Table 3. Algorithm for baselining, remediation and escalation.

Analyst to manually intervene. Fundamental to all these processes is the optimal operation of the system performing these SOC operations.

7. Discussion on Proposed Framework and Theory

The proposed framework suggests eight steps to efficiently perform triage of security threats, vulnerabilities and incidents, effectively contain identified breaches and appropriately escalate for prompt and accurate solutions. The proposed framework assumes the process of automatically and cumulatively developing baselines and intelligence established. Beyond that, an algorithm is proposed to proactively and reactively intervene on identified threats and vulnerabilities.

In the context of the routine activity theory mentioned earlier, the proposed solution attempts to perform the job of a suitable guardian responsible for preventing the possible commission of a crime. Very little can however be achieved by the SOC in relation to addressing issue of a motivated offender, this is because the SOC has no control over humans’ motivation. The suitability of a target is feasible if the SOC is given the privilege to directly protect potential targets, thus addressing inherent weaknesses of potential targets. The proposed framework therefore provides a solution in this context via the containment component once an accurate triage has been affected.

In the context of the crime displacement theory, all actions of containment and escalation from the proposed framework provide a displacement of the crime/breach from one locale to the other. Essentially, all components of the framework are geared towards displacing any potential crime hence its implementation is fundamental to technically displacing the security breach.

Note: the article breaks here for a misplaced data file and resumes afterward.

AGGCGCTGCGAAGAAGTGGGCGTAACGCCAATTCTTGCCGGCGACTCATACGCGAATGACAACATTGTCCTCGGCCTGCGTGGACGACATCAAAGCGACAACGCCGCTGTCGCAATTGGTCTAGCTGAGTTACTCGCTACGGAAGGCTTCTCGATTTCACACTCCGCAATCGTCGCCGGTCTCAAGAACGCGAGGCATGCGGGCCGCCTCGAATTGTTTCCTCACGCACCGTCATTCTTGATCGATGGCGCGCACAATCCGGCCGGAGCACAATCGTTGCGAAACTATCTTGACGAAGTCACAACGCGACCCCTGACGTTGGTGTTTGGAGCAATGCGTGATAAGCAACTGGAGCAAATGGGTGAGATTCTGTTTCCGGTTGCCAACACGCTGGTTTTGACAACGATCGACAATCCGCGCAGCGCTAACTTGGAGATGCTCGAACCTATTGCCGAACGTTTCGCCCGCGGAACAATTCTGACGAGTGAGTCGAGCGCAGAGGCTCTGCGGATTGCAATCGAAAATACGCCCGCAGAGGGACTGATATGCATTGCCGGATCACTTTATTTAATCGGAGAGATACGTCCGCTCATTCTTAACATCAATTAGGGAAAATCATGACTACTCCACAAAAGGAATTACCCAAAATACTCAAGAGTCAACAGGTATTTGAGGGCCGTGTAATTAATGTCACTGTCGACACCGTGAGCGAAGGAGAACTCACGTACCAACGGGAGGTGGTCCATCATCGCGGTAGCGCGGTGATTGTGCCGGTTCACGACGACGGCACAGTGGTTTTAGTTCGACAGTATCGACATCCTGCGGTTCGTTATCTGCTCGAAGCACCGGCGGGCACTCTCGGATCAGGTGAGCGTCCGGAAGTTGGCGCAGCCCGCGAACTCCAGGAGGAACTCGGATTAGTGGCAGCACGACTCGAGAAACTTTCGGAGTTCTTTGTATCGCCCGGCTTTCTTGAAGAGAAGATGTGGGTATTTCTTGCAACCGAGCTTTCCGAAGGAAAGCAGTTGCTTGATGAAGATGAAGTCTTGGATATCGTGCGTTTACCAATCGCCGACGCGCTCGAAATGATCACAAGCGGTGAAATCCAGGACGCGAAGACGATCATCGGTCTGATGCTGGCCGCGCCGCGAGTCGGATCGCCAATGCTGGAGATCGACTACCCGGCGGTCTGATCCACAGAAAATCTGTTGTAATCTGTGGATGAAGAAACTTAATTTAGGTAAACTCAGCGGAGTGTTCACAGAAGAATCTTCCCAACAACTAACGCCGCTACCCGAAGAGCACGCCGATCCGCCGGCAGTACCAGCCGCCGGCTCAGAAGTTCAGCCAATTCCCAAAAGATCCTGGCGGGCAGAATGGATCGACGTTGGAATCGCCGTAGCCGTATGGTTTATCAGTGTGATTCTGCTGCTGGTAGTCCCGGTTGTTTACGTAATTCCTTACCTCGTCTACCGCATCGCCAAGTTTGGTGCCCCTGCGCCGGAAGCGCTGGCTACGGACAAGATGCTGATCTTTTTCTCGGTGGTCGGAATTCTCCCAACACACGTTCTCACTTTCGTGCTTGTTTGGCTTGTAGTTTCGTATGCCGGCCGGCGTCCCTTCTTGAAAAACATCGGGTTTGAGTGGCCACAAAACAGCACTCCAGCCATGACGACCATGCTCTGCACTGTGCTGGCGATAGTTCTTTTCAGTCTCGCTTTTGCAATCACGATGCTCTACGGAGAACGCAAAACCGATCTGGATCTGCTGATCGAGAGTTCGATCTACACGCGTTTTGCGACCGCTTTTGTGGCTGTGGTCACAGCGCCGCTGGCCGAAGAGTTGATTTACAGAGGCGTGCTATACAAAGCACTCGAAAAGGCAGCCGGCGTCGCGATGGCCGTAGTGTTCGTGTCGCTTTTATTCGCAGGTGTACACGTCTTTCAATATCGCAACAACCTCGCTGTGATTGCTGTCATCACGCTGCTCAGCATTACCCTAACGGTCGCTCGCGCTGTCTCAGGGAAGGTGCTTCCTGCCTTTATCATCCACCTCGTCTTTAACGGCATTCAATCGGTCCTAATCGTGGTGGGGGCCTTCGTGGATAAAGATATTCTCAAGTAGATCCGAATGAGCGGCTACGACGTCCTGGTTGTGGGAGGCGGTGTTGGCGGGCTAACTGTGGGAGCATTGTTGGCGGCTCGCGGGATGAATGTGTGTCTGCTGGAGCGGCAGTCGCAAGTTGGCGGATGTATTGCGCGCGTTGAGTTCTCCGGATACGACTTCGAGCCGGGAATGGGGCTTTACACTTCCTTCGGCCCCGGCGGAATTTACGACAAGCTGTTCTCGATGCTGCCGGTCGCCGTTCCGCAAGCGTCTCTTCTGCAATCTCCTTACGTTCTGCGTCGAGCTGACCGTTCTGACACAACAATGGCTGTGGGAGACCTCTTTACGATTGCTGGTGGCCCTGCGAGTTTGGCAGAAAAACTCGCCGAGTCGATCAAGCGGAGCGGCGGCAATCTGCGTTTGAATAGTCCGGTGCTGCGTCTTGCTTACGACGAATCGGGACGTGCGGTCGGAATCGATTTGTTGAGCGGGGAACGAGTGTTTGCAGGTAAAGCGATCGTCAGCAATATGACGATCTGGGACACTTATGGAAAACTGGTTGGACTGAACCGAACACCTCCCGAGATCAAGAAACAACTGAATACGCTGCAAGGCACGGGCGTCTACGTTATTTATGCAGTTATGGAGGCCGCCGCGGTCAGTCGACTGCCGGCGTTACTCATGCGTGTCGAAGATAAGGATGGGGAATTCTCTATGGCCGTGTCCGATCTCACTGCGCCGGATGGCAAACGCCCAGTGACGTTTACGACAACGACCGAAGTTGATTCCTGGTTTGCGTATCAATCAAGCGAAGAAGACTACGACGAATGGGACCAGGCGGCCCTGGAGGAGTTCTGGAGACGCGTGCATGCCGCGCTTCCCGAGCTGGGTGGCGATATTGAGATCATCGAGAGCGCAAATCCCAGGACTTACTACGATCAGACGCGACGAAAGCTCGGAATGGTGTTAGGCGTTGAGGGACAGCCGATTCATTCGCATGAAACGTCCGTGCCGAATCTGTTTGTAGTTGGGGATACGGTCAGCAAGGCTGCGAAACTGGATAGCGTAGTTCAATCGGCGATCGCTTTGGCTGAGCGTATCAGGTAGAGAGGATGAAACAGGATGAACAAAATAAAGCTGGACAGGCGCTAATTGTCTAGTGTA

8. Conclusion

This research work leveraged on a predominantly qualitative desk review and descriptive approach to collect data for analysis, deduced strengths and weaknesses for the current SOC implementations were used as a premise for proposing the framework. Supplementary to similar and earlier work reviewed, the framework is proposed as the way forward to automatically enable SOC setups with the capacity to efficiently perform triage of security threats, vulnerabilities and incidents, effectively contain identified breaches and appropriately escalate for prompt and accurate solutions. Given the constant evolution of SOC operations and capabilities coupled with the huge volumes of data collected for analysis, an efficient framework for SOC operations is essential, the proposed framework in Figure 7 therefore serves as a unique contribution that is fundamental to enhancing the SOC’s ability to automatically perform triage, containment and escalation based on the algorithm in Table 3. It is recommended that further research is carried out to optimize the process of automatically and cumulatively developing baselines and intelligence to further optimize the SOC’s process of performing triage, containment and escalation.

Cite this paper: Danquah, P. (2020) Security Operations Center: A Framework for Automated Triage, Containment and Escalation. Journal of Information Security, 11, 225-240. doi: 10.4236/jis.2020.114015.